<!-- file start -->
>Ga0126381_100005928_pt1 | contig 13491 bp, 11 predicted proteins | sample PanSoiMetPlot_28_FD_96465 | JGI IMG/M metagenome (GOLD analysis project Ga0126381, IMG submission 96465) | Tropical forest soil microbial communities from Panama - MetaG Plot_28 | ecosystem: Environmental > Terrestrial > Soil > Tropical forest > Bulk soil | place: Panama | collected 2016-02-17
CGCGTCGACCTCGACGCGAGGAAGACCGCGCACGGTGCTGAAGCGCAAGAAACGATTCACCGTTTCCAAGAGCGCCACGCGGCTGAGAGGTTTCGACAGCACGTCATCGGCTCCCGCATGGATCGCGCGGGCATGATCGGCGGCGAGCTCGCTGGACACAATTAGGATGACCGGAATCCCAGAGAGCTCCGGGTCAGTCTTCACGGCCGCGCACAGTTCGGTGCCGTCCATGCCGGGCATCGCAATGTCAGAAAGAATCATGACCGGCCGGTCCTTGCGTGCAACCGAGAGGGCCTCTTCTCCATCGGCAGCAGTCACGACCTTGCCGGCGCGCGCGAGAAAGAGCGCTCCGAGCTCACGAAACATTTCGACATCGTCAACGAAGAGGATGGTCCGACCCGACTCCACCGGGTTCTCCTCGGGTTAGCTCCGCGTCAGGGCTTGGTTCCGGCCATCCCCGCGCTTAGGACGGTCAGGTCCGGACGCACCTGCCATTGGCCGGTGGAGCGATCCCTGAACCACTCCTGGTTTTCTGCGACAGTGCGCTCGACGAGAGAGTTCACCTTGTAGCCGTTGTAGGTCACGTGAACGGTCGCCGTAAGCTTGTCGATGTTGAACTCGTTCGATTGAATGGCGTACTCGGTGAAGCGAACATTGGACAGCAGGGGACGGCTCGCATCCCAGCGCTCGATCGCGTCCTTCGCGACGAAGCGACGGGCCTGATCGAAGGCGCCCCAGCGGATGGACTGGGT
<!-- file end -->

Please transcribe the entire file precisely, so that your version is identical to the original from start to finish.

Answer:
>Ga0126381_100005928_pt1 | contig 13491 bp, 11 predicted proteins | sample PanSoiMetPlot_28_FD_96465 | JGI IMG/M metagenome (GOLD analysis project Ga0126381, IMG submission 96465) | Tropical forest soil microbial communities from Panama - MetaG Plot_28 | ecosystem: Environmental > Terrestrial > Soil > Tropical forest > Bulk soil | place: Panama | collected 2016-02-17
CGCGTCGACCTCGACGCGAGGAAGACCGCGCACGGTGCTGAAGCGCAAGAAACGATTCACCGTTTCCAAGAGCGCCACGCGGCTGAGAGGTTTCGACAGCACGTCATCGGCTCCCGCATGGATCGCGCGGGCATGATCGGCGGCGAGCTCGCTGGACACAATTAGGATGACCGGAATCCCAGAGAGCTCCGGGTCAGTCTTCACGGCCGCGCACAGTTCGGTGCCGTCCATGCCGGGCATCGCAATGTCAGAAAGAATCATGACCGGCCGGTCCTTGCGTGCAACCGAGAGGGCCTCTTCTCCATCGGCAGCAGTCACGACCTTGCCGGCGCGCGCGAGAAAGAGCGCTCCGAGCTCACGAAACATTTCGACATCGTCAACGAAGAGGATGGTCCGACCCGACTCCACCGGGTTCTCCTCGGGTTAGCTCCGCGTCAGGGCTTGGTTCCGGCCATCCCCGCGCTTAGGACGGTCAGGTCCGGACGCACCTGCCATTGGCCGGTGGAGCGATCCCTGAACCACTCCTGGTTTTCTGCGACAGTGCGCTCGACGAGAGAGTTCACCTTGTAGCCGTTGTAGGTCACGTGAACGGTCGCCGTAAGCTTGTCGATGTTGAACTCGTTCGATTGAATGGCGTACTCGGTGAAGCGAACATTGGACAGCAGGGGACGGCTCGCATCCCAGCGCTCGATCGCGTCCTTCGCGACGAAGCGACGGGCCTGATCGAAGGCGCCCCAGCGGATGGACTGGGT